We get into complicated Norman/Perkins territory with Mercury’s involvement with Pluto and the major asteroids.

The South Node ruler here is in a cardinal T-square with a Ceres-Juno/Pluto opposition. This T-square deals directly with conflicts with the feminine archetype, which are anchored in the past experiences of the Moon. Pluto/Juno conjunct indicates a relationship imprint of the devouring female, a fear of being overpowered. Juno outlines our relationship expectations, and Pluto there assumes we will devour or be devoured. That “Mother” is threatened by Janet Leigh fits in to this perfectly, particularly when we pair it up with Ceres opposite.

The Ceres/Juno opposition in a male psyche can indicate a conflict between wanting a mother figure and wanting a relationship based on equal partnership. Perkins sought mother-substitutes throughout most of his life, forming arms-length non-sexual relationships with strong, (mostly) older women who adored him, and forgave him his neglect and eventual abandonment. At its most intense, an opposition can ‘split,’ compelling the subject to go with one end or the other. Uranus, here in an almost exact square to the opposition, pushes the opposition to extremes. (Uranus can also cause a ‘cutting out’ when things become too stressful, which is exactly what happened to Norman.) A Cancer Juno would ordinarily compliment a Capricorn Ceres, but Pluto tips the scales. To Juno, we must add jealousy, suppressed rage, obsession/compulsion–the goddess at her worst. Pluto to feminine planets and asteroids can indicate an attraction/repulsion pattern towards ‘devouring’ females. Perkins called women “beautiful predators” and admitted to being terrified of women prior to therapy, only losing his heterosexual virginity at age 40. When you have the conflicted and fearful Juno/Pluto–Ceres added to the already complicated internal sexual conflict of Moon/Mars, and add the Uranus/Sun/Mercury aspect squaring (in cardinal mode), you have the male elements of the psyche actively rebelling against/resisting the female as part of the pattern of the South Node. No girlfriends for Norman.

Ceres is all about our ability to give and receive love, to nurture, to feed. I wonder how much Perkins’ famously thin frame, which got thinner under stress, was related to this conflict with Ceres and to this opposition with Pluto/Juno. Attached to Pluto, Ceres is not the goddess of grain and abundance—she becomes the devouring mother of winter, who blasts the landscape with ice. Juno in Cancer craves a partner to create a home with, to create a family. With Pluto there the desire becomes intrinsically tied up with an extreme power struggle. Perkins eventually, willfully, tried to change his sexual orientation in order to have a home and family life. Pluto indicates the ultimate goal of a series of incarnations, and Pluto’s relation to the Moon’s Nodes indicates the path we are using to get there. Without houses, we can’t know the full picture, but Pluto in Cancer is involved with upheavals surrounding the family, and power struggles around the structure of the family. Norman murdered his. Perkins found a certain, if not complete, respite in his marriage to Berry Berenson after extensive therapy to ‘cure’ himself of his homosexuality. They raised two children and made a life for themselves far beyond the conventional understanding of their straight and gay friends alike. Norman’s attempts at normalcy were not quite so successful.

The North Node and its ruler, Neptune, guide us forward. Neptune here is the dispositor of the Moon. With the Moon on it’s own North Node, this is a powerful pull towards the Pisces archetype. In this chart, almost the entire psyche is geared towards the nodal conflict and the means to balance and resolve it. The Pisces North Node urges us to let go, to let go of separating and critical behaviours and embrace forgiveness. The real healing factor here is the acceptance that comes from self-forgiveness.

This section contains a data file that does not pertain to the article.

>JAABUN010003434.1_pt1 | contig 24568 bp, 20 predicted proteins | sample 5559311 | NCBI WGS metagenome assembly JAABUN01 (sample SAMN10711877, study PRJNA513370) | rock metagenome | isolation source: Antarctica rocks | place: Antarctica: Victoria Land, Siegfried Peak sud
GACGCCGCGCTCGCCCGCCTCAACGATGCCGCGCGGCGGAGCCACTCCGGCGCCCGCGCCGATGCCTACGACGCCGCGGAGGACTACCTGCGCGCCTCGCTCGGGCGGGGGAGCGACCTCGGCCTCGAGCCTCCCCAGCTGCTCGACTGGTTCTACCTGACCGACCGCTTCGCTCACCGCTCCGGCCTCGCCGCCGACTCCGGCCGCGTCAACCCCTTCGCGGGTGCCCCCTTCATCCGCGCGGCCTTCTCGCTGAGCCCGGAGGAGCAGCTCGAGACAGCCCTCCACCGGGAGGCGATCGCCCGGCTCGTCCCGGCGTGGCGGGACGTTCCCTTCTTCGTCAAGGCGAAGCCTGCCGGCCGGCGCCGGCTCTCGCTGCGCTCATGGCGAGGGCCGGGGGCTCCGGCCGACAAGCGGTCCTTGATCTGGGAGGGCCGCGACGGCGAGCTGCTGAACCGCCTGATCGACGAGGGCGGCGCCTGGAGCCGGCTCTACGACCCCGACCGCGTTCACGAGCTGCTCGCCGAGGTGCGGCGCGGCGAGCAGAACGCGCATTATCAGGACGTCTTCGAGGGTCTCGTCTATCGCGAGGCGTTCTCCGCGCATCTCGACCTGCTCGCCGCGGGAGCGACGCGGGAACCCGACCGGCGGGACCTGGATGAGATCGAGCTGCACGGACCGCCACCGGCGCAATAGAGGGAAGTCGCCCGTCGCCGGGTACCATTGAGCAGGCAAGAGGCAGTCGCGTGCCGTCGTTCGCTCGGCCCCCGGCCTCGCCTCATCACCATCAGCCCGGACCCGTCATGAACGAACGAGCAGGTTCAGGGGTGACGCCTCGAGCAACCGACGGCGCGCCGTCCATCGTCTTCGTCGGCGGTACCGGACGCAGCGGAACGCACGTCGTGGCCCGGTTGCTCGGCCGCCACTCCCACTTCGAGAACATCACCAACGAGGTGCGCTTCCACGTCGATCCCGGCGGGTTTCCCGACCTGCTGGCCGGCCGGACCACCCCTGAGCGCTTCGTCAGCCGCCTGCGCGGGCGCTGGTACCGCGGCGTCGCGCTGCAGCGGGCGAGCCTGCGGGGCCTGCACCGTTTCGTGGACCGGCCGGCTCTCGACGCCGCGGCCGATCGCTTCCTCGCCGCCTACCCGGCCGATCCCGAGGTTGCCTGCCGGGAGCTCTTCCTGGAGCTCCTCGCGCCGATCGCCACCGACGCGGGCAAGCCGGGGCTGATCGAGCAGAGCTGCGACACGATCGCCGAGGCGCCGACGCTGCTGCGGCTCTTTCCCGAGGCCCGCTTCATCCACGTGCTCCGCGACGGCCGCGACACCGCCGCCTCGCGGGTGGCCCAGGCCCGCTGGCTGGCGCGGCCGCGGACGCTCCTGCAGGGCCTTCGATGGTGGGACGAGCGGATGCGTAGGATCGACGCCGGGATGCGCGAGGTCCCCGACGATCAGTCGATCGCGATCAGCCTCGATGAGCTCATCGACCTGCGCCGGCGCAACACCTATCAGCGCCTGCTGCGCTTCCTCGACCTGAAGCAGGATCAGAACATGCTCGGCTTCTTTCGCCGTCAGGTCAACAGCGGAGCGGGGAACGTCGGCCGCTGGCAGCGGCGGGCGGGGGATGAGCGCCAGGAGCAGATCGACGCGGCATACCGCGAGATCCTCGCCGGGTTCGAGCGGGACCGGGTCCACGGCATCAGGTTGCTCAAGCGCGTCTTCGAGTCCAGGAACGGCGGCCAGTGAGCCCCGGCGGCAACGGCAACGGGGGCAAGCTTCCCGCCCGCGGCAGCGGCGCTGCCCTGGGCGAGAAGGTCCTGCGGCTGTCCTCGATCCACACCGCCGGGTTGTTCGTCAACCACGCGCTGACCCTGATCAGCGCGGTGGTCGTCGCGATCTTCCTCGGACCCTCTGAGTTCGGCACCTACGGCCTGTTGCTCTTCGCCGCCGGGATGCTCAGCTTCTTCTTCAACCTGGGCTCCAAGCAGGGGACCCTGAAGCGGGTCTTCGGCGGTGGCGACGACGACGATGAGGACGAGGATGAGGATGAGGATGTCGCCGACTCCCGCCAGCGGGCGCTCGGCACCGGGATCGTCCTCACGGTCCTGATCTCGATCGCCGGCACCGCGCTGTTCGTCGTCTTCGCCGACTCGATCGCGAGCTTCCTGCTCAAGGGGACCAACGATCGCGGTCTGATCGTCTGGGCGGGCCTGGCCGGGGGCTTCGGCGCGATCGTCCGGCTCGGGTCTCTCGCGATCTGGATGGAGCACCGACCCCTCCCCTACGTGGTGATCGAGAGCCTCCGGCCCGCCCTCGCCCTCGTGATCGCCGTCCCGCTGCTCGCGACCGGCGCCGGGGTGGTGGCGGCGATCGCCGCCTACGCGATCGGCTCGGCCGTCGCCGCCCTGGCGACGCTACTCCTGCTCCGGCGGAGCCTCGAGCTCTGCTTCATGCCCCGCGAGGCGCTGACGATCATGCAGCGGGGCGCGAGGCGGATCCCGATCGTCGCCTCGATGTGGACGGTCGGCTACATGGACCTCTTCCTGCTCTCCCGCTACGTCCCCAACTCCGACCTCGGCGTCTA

Neptune is quincunx both Saturn and Vesta. Both Saturn and Vesta describe a need to accept responsibility and authority, particularly as Vesta is conjunct the willful Mars. Vesta describes an inviolate, inner authority; Mars/Vesta needs to act according to the dictates of this inner truth. Mars related to Neptune in any way is a difficult aspect. Motives can be suspect. At its best, with the easier aspects, it can be artistic and inspired. With the more difficult aspects, particularly the quincunx, (which has no natural means of resolution), it can be deluded as to its inner motives, and sometimes is willing to deceive itself in order to get what it (consciously or subconsciously) wants. It tells itself self-serving stories that it decides are true. Mars/Neptune is often unconsciously primed to go to the edge, to absolute extremes. Here, Saturn and Vesta are there to act as a natural corrective, to help Mars to stop being swayed by extreme (conscious and subconscious) desires and to learn to live life according to one’s own inner guidance. I don’t know how far Perkins or Norman traveled down this road, but it seems that they tried.

Norman’s struggles towards sanity, to discover his own inner strength and self-respect, echo Perkins’ later struggles to survive in a business that shunned him. In his last years, he found the Pisces archetype not only through the unconditional love given to him by his wife and friends, but through the illness that eventually claimed him. Perkins wrote in his last public statement, “I have learned more about love, selflessness, and human understanding from the people I have met in this great adventure in the world of AIDS than I ever did in the cutthroat, competitive world in which I spent my life.” Let’s hope, in the great alternative universe that is fiction, Norman has found the same compassion.

There is more discussion of this chart in the article, “Trickster Aspects.”